NEOMED’s 2023 Commencement Ceremony was held Saturday, May 6, at E.J. Thomas Performing Arts Hall. Among the graduating class was Carla Baaklini, who received a Doctor of Medicine degree.
Born and raised in the Cleveland area, Carla Baaklini, M.D., was a student in the final cohort of NEOMED’s six-year B.S./M.D. program, earning a bachelor’s degree in integrated life sciences from Kent State University before matriculating to NEOMED.
As a student, Dr. Baaklini got involved in campus life immediately, joining multiple student organizations during her first and second years in the College of Medicine, and taking the initiative on projects like a letter-writing campaign for nursing home residents at the start of the COVID-19 pandemic. She also took campus-wide leadership positions, first on Student Conduct Council and later on the Committee on Academic and Professional Progress (CAPP), which evaluates academic performance, assesses intellectual readiness and reviews professionalism concerns.
Her leadership skills were apparent from the start, according to Sandra MacPherson, Ed.D., senior executive director for Academic Affairs and Student Services.
“From the start of her program, Carla was a born leader: thoughtful, committed and intelligent,” Dr. MacPherson said. “On Conduct Council, Carla would speak up as a leader and represent the students’ perspective with the highest level of respect. I have always valued her input and loved watching her grow into an amazing leader and physician!”
Dr. Baaklini recently shared her story with the Pulse.
What did you want to be when you were little? What changed your mind?
When I was a young kid, I wanted to be an artist, but as I took more science and math classes I discovered my interests in health. It also helped that I was much better at my science courses compared to art.
When did you decide to pursue an M.D. degree? What inspired your decision?
I decided to pursue an M.D. degree in high school when I chose to attend the B.S./M.D. program. My mother has always been an inspiration to me. She is an internal medicine physician and whenever we were out running errands in the community, we would run into her patients who would thank her for the emotional and medical support she provided to them during difficult times.
You’ll be doing residency in ophthalmology at University of Missouri-Columbia. What inspired you to choose ophthalmology?
I chose ophthalmology after much specialty exploration up until my fourth year of medical school. As I explored the different specialties through rotations, I found myself the happiest and most interested in ophthalmology. Helping patients manage something as important as their sight is so gratifying. Additionally, the specialty allows me to have a mix of clinical and surgical care.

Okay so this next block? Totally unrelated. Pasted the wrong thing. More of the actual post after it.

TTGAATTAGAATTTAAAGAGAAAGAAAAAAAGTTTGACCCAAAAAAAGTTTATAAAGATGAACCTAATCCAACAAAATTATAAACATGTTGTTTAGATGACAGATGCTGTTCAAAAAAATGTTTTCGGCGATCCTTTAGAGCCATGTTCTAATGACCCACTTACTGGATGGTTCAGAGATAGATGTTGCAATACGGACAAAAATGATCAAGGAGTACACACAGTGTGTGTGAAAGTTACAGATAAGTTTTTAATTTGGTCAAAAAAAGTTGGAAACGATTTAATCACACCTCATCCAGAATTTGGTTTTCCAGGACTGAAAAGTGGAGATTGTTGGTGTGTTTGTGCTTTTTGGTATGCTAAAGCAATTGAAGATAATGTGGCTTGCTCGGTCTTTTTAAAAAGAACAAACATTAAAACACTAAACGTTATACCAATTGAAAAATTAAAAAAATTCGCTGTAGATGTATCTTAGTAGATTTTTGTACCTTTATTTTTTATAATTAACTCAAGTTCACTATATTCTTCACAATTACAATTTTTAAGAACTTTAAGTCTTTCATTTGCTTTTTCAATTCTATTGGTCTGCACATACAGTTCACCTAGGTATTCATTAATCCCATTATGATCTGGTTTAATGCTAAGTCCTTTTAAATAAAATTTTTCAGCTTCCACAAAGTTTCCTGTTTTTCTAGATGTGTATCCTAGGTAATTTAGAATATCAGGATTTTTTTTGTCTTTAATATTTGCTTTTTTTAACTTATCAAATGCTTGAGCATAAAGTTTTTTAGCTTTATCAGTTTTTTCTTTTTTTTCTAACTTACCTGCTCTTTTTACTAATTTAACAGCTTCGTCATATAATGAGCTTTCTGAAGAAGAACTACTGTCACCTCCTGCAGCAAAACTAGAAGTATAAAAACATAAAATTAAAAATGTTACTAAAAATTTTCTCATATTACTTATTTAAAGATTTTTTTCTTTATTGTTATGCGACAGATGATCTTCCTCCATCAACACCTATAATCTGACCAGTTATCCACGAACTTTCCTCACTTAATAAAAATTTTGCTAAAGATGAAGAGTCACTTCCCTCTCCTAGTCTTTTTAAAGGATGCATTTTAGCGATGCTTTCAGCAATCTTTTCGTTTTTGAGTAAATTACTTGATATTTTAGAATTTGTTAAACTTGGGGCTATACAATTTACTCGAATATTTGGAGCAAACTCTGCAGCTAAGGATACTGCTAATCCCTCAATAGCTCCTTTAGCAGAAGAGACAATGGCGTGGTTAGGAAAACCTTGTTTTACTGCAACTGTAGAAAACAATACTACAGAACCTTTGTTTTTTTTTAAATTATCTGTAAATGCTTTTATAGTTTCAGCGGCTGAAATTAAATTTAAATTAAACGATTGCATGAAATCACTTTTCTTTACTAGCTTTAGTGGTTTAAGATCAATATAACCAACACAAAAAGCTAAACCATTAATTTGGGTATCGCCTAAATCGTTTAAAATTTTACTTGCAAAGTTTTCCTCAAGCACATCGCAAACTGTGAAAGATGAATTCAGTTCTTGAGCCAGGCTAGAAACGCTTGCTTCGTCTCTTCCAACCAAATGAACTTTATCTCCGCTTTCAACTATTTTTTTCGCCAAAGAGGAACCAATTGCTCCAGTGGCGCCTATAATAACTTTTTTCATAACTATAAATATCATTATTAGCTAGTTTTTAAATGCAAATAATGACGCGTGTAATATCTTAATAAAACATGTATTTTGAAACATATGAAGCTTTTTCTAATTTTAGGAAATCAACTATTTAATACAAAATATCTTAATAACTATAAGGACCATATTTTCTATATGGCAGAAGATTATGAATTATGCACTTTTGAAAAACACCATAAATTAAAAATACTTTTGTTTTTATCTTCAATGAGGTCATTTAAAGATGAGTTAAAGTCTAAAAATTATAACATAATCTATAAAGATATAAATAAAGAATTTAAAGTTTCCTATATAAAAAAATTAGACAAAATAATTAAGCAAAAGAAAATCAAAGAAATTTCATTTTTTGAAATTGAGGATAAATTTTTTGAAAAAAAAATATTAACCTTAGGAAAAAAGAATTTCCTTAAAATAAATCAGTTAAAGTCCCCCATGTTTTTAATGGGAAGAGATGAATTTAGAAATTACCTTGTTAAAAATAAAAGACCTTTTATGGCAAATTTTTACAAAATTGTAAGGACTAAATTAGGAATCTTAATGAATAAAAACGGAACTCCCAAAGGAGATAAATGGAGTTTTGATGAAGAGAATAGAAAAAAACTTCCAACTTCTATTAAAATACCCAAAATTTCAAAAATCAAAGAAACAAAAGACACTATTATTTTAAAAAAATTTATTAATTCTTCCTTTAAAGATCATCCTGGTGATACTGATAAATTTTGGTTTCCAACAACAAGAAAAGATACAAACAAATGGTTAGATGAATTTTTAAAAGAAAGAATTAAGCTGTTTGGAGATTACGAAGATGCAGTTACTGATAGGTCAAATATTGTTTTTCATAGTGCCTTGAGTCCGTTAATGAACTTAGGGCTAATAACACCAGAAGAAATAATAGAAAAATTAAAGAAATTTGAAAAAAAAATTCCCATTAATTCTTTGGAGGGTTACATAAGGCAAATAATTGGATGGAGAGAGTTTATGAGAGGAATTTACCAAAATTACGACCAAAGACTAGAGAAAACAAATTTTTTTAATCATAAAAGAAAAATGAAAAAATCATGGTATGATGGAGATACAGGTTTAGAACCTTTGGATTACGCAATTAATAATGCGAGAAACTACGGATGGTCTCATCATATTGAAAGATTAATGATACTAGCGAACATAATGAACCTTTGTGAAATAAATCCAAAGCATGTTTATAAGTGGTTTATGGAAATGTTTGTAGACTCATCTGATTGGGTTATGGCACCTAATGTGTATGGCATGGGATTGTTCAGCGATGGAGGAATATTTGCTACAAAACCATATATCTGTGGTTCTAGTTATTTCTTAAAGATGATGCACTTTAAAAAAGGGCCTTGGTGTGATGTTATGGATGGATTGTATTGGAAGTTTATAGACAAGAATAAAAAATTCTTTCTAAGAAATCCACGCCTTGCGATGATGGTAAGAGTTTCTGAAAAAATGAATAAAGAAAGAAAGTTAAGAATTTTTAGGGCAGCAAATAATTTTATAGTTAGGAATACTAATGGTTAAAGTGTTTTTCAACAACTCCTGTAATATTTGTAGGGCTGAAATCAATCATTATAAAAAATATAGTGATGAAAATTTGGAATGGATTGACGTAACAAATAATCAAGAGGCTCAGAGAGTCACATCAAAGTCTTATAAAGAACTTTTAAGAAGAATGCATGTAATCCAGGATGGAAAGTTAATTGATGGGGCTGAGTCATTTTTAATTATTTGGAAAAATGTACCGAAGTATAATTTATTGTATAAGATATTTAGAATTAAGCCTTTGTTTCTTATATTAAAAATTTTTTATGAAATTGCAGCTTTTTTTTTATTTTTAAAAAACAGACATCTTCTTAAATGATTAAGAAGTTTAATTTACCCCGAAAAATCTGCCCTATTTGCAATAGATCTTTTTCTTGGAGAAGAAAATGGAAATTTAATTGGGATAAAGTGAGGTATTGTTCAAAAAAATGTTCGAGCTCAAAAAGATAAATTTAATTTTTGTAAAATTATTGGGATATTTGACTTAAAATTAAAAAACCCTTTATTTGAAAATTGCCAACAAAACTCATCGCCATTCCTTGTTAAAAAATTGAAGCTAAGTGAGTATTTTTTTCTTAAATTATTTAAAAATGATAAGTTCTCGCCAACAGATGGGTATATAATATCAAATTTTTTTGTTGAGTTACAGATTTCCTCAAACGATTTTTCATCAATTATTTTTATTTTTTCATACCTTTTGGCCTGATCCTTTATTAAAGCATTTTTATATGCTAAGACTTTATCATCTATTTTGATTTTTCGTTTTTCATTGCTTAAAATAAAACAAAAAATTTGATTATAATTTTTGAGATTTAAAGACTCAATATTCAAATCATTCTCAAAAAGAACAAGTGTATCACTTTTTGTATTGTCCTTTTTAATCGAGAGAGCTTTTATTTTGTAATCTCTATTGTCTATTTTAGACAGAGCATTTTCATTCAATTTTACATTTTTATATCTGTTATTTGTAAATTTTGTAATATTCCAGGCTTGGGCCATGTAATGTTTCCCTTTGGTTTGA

What are your plans after residency?
I have not yet decided whether I will pursue fellowship after residency. Regarding my career, I hope to be working at a teaching institution where I can interact with medical students and residents. I also hope to stay living close to my family in the future.
What was your favorite thing about NEOMED?
My favorite thing about NEOMED is how supportive my classmates and the faculty have been. My classmates have made these tough four years much easier to get through and I have great memories with them.
What inspired you to take on leadership roles on campus? How did you manage that while keeping up in coursework?
I got involved in Student Conduct Council starting my M1 year, then CAPP starting my M3 year. I was a part of student organizations in my first two years as well. These activities were very important to me so there was no question of whether I would stay involved. I made sure to stay on track on the schedule I would make for myself for studying, but also allow myself to enjoy these outside activities.
Did you have a favorite class or learning experience? What made that stand out?
My favorite classes at NEOMED were neuroscience and anatomy. Both involved collaboration with my classmates and hands-on labs. The faculty in these courses were especially supportive, always offering their help in any way, and enjoyable to interact with.
What’s the best advice anyone ever gave you?
The best advice I’ve been given is to always lead with kindness. You never know what your patients, coworkers or anyone you meet are going through and being kind and patient can make could make a big impact on others.
What would you tell your M1 self – or your undergraduate self – about medical school?
I would tell myself to be less hard on myself. Always make time for hobbies and spending time with family and friends. Continue to work hard, but don’t give up the other things you enjoy in life.
What advice would you give to a high school or undergrad student who is considering medical school? What should they be doing now to prepare?
I would advise them to get involved early in shadowing and meeting with physicians. This will help them with their decision of whether to pursue medical school.